Review: Pentax Optio A40
Pentax's Optio A40 is a 12-megapixel compact point and shoot digital camera. It offers digital and optical shake reduction, as well as high ISO settings and a 3x optical zoom. It's also capable of recording videos at 640-by-480 resolution at 30 frames per second in DivX-based MPEG-4 format, which requires the installation on your Mac of a free software plug-in.
Fitting easily into a shirt pocket, the diminutive black and silver Optio A40 feels sturdy and well constructed. It lacks an optical viewfinder, which is handy for shooting in bright conditions, but the Optio A40's 2.5-inch LCD, which just about takes up the whole back of this compact camera, is bright enough to get you through most situations.
The Optio A40 has a number of interesting features that are supposed to make easy work of difficult shots. For example, the camera has modes for shooting documents, for night portraits, and more; my favorite is the easy-to-access reduced flash mode. Pentax boasts of an enhanced shake reduction feature that takes advantage of the camera's built-in digital and optical motion compensation. Both of these features were helpful in capturing photos of my kids during testing.
The included rechargeable lithium ion battery yielded 760 shots in our battery tests. The camera also performed well in our photo image quality tests, able to capture lots of small detail when we shot a resolution target. The camera was also able to capture clear, sharp images of our still life with pleasing color, with and without the flash. In fact, it was difficult to tell the difference between images taken in low lighting with flash and shots taken with studio lighting and no flash; often times invoking the flash will cause drastic color shifts or blow out the center of the scene.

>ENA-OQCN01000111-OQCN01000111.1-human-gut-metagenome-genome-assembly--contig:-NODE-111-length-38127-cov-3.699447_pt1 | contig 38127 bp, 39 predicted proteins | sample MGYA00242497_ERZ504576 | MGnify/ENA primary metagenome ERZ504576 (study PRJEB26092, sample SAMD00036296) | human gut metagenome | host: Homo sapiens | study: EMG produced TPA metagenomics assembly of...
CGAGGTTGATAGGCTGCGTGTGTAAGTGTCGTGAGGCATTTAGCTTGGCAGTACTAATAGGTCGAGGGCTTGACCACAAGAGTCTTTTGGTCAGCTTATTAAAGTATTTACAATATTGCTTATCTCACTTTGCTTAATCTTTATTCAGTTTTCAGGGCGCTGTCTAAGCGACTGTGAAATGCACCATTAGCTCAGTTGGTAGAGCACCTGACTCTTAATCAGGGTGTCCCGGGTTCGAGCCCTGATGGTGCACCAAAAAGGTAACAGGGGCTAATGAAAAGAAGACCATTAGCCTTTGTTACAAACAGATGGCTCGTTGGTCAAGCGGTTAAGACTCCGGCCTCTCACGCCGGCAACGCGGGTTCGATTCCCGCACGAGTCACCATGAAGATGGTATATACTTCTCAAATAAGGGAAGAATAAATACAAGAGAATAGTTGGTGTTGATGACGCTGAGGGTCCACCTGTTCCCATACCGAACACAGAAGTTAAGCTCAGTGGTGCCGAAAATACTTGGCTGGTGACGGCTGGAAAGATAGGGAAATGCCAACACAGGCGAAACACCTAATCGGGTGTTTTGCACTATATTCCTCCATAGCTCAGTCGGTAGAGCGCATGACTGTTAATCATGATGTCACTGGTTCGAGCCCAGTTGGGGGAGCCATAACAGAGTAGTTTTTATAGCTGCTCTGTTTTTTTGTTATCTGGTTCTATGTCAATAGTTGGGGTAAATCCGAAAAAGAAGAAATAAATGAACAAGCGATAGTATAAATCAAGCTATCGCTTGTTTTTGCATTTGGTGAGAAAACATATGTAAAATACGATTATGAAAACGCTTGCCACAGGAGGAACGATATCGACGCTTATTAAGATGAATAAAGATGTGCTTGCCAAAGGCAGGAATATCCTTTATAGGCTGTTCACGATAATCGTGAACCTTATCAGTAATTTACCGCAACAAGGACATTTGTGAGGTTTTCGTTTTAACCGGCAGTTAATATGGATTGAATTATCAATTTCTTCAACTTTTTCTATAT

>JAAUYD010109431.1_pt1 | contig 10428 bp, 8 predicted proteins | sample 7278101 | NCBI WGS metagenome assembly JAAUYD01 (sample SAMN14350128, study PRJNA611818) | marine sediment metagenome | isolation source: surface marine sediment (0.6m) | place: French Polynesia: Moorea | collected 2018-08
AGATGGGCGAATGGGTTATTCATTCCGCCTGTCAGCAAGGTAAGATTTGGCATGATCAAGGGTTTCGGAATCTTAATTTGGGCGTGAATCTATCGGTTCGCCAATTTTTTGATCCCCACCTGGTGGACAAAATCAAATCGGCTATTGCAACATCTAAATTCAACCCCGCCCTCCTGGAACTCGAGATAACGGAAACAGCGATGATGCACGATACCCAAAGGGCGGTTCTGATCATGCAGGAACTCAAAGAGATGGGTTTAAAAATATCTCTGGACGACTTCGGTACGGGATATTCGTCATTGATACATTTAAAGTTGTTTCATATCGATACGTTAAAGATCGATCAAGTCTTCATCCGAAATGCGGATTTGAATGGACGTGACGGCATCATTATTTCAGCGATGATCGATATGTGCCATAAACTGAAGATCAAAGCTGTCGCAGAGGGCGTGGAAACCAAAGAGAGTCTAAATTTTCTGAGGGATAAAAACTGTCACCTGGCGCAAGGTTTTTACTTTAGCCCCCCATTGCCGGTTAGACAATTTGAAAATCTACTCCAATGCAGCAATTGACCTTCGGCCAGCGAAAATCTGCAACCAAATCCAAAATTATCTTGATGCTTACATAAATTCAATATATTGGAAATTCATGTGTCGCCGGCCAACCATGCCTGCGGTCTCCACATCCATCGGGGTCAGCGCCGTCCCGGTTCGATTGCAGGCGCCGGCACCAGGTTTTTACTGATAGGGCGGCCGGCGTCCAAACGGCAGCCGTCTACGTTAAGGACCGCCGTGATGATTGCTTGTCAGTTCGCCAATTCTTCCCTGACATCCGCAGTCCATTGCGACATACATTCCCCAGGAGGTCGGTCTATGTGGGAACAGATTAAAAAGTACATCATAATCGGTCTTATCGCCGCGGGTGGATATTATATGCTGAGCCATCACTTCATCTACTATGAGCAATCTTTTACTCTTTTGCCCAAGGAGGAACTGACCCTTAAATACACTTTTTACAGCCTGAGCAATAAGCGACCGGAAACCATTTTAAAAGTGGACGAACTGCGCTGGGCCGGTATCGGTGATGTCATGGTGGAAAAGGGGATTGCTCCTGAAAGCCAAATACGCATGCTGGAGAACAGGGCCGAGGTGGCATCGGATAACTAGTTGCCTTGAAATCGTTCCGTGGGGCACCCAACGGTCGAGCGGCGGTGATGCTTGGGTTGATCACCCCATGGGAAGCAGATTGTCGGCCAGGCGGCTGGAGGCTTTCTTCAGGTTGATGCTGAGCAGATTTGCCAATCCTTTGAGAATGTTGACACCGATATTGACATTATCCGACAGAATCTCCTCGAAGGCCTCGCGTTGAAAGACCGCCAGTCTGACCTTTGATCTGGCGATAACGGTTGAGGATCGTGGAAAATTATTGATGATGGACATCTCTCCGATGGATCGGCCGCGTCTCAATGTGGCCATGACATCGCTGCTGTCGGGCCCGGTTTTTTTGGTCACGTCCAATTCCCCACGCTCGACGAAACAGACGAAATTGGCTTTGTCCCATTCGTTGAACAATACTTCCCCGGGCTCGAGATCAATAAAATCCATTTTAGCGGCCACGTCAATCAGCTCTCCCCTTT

The DivX movies were of Good quality, though it's preferable to have a camera that shoots video in a format natively recognized by the Mac. To watch the movies, you can download the free DivX software player, or you can download Perian and play the movies in QuickTime. To import the DivX videos into iMovie '08, you must convert the video into a compatible format using the free ffmpegx software.
There's also a problem with the bundled software CD that prevents the included ACDSee photo management program from installing. A call to Pentax's tech support can get you a free replacement CD, but the software isn't worth the hassle. Stick with iPhoto.
Macworld's buying advice
If you consider just the camera itself, Pentax's Optio A40 is a good all-around performer. It's small and sturdy enough to take anywhere, and it has Very Good image quality and shooting modes that make taking pictures a breeze. Viewing the DivX-encoded movies could be simpler, but for those looking for an easy to use, pocket-sized camera, the Optio A40 is worth checking out.
[James Galbraith is Macworld's lab director.]